As one of the components of modernism, in theory and practice, liberalism draws from Protestantism and the movement of religious reform in the sixteenth century. It has become a social movement that advocates individual freedoms and liberation from the constraints of any political organization. In sum, two bases can be mentioned for liberalism: an individualistic basis and a socialist basis. Reflecting on these two principles of liberalism, it can be regarded as an intellectual tendency and politics, which includes general principles such as freedom of expression, separation of powers, free market economy, and so on. The theory of the liberal state was a political-economic theory and the constitutional government was one of the foundations for its establishment. Adam Smith played an important role in developing this theory. The most important principle of the liberal theory of the state is that the government has no preference and superiority over other institutions. In fact, state is a social institution among the other institutions and should not interfere in other institutions. With regard to liberal government, there are three different perspectives: the unnecessity of state, the minimum government, and the maximum government or welfare state. Today, each of these perspectives identify liberalism with the theory of the minimum state, but by looking at the most liberal countries, it is clear that government in influential in many parts.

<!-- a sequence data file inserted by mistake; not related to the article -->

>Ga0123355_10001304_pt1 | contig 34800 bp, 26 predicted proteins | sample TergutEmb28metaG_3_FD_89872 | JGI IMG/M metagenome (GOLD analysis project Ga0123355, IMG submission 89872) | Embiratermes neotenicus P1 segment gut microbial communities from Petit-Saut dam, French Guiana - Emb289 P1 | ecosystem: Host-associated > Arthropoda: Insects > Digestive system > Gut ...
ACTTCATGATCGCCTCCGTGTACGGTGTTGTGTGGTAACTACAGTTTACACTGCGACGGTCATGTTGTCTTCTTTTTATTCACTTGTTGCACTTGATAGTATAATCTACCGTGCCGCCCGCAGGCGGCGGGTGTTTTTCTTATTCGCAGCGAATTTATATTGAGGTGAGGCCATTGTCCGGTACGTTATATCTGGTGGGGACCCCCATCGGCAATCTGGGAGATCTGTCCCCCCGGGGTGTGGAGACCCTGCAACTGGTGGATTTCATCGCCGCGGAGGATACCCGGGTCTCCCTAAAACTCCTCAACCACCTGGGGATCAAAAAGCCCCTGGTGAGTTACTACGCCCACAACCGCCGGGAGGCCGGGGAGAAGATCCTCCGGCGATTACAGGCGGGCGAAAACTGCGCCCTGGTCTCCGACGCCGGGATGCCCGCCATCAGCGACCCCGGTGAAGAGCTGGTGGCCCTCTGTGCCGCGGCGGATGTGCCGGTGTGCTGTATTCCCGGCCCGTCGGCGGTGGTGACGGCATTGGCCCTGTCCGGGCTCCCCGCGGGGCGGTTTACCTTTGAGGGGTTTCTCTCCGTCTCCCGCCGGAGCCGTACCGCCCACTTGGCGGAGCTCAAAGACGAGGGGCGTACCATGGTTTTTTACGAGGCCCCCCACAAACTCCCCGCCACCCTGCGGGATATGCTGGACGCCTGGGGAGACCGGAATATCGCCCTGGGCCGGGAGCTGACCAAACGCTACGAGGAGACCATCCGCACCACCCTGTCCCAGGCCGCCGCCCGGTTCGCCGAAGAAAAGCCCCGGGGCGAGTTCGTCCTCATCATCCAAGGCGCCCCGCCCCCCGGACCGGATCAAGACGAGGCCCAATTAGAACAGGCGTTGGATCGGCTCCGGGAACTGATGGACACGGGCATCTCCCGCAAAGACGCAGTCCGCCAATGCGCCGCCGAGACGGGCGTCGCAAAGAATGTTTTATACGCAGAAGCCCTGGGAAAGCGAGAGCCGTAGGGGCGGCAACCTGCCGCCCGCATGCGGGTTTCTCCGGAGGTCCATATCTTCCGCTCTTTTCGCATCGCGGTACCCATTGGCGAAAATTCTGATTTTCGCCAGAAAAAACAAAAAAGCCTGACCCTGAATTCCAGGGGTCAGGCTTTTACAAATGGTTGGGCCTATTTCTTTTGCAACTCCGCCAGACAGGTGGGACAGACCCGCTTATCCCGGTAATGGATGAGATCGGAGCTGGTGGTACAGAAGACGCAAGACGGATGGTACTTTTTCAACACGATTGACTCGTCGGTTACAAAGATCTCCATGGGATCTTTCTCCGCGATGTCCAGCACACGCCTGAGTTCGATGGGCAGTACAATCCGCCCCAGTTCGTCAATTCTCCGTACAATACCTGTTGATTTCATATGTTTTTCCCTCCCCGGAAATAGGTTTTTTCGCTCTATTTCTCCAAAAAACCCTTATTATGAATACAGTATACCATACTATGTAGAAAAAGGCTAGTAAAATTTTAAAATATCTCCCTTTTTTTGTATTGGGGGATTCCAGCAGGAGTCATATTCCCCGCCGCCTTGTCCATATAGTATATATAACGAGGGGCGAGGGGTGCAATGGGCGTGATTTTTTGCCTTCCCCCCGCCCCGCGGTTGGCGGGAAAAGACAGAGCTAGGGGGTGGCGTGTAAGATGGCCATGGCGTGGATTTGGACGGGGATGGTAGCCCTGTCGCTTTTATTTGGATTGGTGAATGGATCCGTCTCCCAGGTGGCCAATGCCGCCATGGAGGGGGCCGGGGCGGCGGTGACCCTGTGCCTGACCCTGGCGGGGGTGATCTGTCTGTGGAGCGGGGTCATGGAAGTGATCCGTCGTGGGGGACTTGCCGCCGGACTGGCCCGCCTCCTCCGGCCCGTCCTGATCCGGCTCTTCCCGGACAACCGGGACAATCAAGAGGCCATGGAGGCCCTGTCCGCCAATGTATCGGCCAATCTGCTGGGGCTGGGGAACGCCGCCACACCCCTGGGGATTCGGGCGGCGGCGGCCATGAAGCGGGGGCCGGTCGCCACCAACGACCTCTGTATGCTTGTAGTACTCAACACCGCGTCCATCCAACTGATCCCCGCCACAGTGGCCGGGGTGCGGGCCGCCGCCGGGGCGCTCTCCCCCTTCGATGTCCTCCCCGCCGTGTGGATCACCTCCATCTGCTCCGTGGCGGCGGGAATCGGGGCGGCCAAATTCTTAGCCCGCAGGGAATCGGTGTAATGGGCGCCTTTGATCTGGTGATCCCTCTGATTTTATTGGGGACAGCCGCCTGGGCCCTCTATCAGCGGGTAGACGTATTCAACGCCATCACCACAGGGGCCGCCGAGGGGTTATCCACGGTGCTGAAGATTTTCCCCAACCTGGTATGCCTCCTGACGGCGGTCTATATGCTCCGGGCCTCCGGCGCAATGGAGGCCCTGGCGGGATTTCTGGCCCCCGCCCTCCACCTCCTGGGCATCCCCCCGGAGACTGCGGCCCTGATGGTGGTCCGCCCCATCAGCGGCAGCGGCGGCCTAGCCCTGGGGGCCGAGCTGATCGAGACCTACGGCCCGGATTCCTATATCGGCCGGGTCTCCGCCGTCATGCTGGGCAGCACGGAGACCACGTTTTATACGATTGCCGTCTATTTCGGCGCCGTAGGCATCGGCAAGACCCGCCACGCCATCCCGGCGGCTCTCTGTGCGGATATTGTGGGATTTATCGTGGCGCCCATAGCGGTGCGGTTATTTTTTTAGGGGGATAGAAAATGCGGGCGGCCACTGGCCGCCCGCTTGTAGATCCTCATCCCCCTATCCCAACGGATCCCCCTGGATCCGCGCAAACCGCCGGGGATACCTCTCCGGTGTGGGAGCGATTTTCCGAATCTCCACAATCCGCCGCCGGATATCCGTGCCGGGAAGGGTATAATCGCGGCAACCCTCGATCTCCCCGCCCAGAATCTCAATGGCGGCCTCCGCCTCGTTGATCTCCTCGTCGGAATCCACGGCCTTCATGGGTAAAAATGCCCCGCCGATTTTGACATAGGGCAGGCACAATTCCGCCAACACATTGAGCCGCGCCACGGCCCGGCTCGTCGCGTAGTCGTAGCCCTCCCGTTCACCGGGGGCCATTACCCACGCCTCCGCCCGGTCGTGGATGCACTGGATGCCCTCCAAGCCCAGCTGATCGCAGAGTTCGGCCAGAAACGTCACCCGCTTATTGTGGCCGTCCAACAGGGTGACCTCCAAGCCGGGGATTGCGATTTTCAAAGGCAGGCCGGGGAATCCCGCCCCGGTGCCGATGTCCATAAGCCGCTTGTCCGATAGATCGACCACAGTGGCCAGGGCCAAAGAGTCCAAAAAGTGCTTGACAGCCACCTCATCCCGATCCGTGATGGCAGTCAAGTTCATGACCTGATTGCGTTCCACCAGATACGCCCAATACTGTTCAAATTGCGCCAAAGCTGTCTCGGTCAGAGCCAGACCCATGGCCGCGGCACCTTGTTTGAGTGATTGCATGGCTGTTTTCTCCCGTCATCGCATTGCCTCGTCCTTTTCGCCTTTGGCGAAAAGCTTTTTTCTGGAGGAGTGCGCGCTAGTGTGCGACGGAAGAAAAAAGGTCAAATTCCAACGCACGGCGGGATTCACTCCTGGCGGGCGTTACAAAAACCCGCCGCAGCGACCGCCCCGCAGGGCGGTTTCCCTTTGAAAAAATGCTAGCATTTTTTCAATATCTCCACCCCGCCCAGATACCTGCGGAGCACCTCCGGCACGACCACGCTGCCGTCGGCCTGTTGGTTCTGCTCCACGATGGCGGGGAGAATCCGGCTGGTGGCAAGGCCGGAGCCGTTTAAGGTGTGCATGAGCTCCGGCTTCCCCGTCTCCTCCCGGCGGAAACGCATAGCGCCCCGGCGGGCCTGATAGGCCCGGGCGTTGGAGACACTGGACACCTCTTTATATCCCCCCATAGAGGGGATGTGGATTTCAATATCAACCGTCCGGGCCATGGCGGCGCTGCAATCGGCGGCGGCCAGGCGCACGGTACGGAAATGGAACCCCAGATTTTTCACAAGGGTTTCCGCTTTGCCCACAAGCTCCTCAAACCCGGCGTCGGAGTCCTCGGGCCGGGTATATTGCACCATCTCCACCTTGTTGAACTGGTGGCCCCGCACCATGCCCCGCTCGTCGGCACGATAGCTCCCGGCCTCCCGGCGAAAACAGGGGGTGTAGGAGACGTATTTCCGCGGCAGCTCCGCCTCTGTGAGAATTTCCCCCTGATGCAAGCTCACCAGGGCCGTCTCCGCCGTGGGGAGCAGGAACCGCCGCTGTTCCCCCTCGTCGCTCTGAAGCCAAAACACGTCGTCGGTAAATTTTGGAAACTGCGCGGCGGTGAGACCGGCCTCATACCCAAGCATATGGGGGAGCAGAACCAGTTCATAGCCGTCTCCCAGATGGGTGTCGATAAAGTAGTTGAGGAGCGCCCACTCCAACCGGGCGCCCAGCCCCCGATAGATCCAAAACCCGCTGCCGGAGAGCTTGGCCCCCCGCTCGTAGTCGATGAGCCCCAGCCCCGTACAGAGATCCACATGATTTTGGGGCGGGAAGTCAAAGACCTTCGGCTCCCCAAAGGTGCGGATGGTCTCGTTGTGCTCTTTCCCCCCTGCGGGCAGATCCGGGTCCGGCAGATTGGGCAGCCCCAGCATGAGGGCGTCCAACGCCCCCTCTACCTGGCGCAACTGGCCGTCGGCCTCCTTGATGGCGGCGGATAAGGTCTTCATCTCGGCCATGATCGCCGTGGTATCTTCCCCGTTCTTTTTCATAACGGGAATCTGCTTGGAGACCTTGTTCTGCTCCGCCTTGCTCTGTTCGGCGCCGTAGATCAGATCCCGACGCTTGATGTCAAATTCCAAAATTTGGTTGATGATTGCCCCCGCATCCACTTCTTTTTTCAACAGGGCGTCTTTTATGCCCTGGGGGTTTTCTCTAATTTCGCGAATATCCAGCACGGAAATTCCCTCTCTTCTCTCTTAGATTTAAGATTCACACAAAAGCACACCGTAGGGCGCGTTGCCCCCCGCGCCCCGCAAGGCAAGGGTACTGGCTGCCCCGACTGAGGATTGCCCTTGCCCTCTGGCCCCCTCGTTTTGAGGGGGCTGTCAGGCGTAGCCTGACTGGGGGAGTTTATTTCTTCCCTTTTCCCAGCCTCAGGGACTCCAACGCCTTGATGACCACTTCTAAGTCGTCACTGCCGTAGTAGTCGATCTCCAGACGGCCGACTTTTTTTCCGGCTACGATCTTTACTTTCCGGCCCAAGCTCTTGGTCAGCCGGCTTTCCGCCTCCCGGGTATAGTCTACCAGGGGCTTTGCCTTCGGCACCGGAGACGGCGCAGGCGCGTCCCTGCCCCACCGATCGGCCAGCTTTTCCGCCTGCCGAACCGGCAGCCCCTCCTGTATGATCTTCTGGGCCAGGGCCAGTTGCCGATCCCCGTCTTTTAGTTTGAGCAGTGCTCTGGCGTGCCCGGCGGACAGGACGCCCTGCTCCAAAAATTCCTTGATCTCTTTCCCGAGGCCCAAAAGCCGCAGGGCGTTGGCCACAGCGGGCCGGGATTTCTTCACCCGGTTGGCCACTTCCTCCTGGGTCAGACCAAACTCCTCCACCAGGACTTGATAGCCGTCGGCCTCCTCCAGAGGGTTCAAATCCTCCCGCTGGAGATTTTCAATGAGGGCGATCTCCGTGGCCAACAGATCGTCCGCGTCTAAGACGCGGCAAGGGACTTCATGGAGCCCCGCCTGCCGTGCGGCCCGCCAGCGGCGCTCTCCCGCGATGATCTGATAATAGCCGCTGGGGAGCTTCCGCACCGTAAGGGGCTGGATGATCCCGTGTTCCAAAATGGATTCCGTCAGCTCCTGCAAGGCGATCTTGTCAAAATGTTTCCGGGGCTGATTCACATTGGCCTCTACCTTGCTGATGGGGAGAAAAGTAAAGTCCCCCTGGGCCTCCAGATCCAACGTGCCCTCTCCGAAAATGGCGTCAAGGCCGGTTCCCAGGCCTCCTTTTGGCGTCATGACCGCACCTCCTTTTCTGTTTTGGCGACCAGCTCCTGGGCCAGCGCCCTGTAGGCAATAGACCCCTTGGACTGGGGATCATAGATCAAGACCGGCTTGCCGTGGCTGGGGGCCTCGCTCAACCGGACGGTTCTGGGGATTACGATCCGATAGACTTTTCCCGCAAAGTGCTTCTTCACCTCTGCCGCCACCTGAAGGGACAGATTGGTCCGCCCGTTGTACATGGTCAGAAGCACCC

Key words: liberalism, individualism, free market, minimum state.

The Legal Status of Public Order
in Islamic Teachings and International Documents

Alireza Ghiyahee / MA in Public Law, Tehran University                                                                

Mohsen Yousef Vand / PhD Student of Fiqh and Principles of Islamic Law, Islamic Azad University, Qom Branch                                                                                                                           mohsen.uosefvand@gmail.com

Seyyed Hassan Abediyan Kalkhoran / Assistant Professor of Islamic Azad University,
Qom Branch                                                                                                           mhabed@yahoo.com

Received: 2017/01/05 - Accepted: 2017/07/02



The rights and freedoms of individuals are protected by the international documents on human rights. But this support is not absolute; public order is one of the constraints that limits it. The present paper seeks to study Islamic teachings on public order and compare it from the perspective of international standards. The main question of the research is: what is the perspective of Islamic teachings about public order? Is it possible to use public order to limit individuals and groups' free will in the fields of political, social, cultural and economic behaviors? By referring to different books and using an analytical-descriptive method, this research has arrived at some conclusions. Since public order in Islamic jurisprudence is among dominant rules, like other dominant rules such as "La-zarar " and "La-haraj” (do not inflict injury or hardship), it is a common rule in all jurisprudential sources. Hence any behavior, that disturbs the process of public order with its defined range and elements, is prohibited and illegal in the view of Islamic teachings.

Key words: public order, international documents, international standards, public interest, good ethics, Imamites jurisprudence, secondary Islamic rulings.